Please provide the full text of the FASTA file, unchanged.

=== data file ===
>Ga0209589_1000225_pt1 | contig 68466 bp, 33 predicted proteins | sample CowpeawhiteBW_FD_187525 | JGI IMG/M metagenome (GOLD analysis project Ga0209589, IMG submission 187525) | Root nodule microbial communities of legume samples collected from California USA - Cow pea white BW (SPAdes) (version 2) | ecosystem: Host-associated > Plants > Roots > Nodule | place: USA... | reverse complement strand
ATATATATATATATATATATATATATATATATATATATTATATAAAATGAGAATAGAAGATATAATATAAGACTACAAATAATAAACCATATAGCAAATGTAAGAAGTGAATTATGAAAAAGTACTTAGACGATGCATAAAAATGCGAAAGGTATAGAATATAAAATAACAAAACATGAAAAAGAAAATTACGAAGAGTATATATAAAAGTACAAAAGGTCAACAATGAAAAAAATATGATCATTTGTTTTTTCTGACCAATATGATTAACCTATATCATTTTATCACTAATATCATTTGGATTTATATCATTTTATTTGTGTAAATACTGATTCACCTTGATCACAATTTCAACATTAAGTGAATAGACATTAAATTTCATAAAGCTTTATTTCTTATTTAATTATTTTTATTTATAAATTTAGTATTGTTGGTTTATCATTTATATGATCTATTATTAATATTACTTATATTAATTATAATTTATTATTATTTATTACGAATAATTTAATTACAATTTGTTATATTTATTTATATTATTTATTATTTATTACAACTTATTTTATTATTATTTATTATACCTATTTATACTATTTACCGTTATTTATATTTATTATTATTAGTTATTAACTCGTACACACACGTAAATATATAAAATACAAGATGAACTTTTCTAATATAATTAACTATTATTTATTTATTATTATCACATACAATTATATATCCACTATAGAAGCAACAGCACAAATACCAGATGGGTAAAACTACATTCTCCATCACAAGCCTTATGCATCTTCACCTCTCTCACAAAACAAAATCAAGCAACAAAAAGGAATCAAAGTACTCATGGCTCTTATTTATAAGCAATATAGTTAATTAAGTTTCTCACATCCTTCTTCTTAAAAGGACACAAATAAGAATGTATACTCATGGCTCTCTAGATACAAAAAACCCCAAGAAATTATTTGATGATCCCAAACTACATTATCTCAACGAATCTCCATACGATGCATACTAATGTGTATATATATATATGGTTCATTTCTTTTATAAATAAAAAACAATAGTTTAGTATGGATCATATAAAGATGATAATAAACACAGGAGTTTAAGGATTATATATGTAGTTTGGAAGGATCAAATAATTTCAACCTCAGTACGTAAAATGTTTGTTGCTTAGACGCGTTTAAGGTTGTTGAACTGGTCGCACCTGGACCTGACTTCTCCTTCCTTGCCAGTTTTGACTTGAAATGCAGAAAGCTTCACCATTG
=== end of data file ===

>Ga0209589_1000225_pt1 | contig 68466 bp, 33 predicted proteins | sample CowpeawhiteBW_FD_187525 | JGI IMG/M metagenome (GOLD analysis project Ga0209589, IMG submission 187525) | Root nodule microbial communities of legume samples collected from California USA - Cow pea white BW (SPAdes) (version 2) | ecosystem: Host-associated > Plants > Roots > Nodule | place: USA... | reverse complement strand
ATATATATATATATATATATATATATATATATATATATTATATAAAATGAGAATAGAAGATATAATATAAGACTACAAATAATAAACCATATAGCAAATGTAAGAAGTGAATTATGAAAAAGTACTTAGACGATGCATAAAAATGCGAAAGGTATAGAATATAAAATAACAAAACATGAAAAAGAAAATTACGAAGAGTATATATAAAAGTACAAAAGGTCAACAATGAAAAAAATATGATCATTTGTTTTTTCTGACCAATATGATTAACCTATATCATTTTATCACTAATATCATTTGGATTTATATCATTTTATTTGTGTAAATACTGATTCACCTTGATCACAATTTCAACATTAAGTGAATAGACATTAAATTTCATAAAGCTTTATTTCTTATTTAATTATTTTTATTTATAAATTTAGTATTGTTGGTTTATCATTTATATGATCTATTATTAATATTACTTATATTAATTATAATTTATTATTATTTATTACGAATAATTTAATTACAATTTGTTATATTTATTTATATTATTTATTATTTATTACAACTTATTTTATTATTATTTATTATACCTATTTATACTATTTACCGTTATTTATATTTATTATTATTAGTTATTAACTCGTACACACACGTAAATATATAAAATACAAGATGAACTTTTCTAATATAATTAACTATTATTTATTTATTATTATCACATACAATTATATATCCACTATAGAAGCAACAGCACAAATACCAGATGGGTAAAACTACATTCTCCATCACAAGCCTTATGCATCTTCACCTCTCTCACAAAACAAAATCAAGCAACAAAAAGGAATCAAAGTACTCATGGCTCTTATTTATAAGCAATATAGTTAATTAAGTTTCTCACATCCTTCTTCTTAAAAGGACACAAATAAGAATGTATACTCATGGCTCTCTAGATACAAAAAACCCCAAGAAATTATTTGATGATCCCAAACTACATTATCTCAACGAATCTCCATACGATGCATACTAATGTGTATATATATATATGGTTCATTTCTTTTATAAATAAAAAACAATAGTTTAGTATGGATCATATAAAGATGATAATAAACACAGGAGTTTAAGGATTATATATGTAGTTTGGAAGGATCAAATAATTTCAACCTCAGTACGTAAAATGTTTGTTGCTTAGACGCGTTTAAGGTTGTTGAACTGGTCGCACCTGGACCTGACTTCTCCTTCCTTGCCAGTTTTGACTTGAAATGCAGAAAGCTTCACCATTG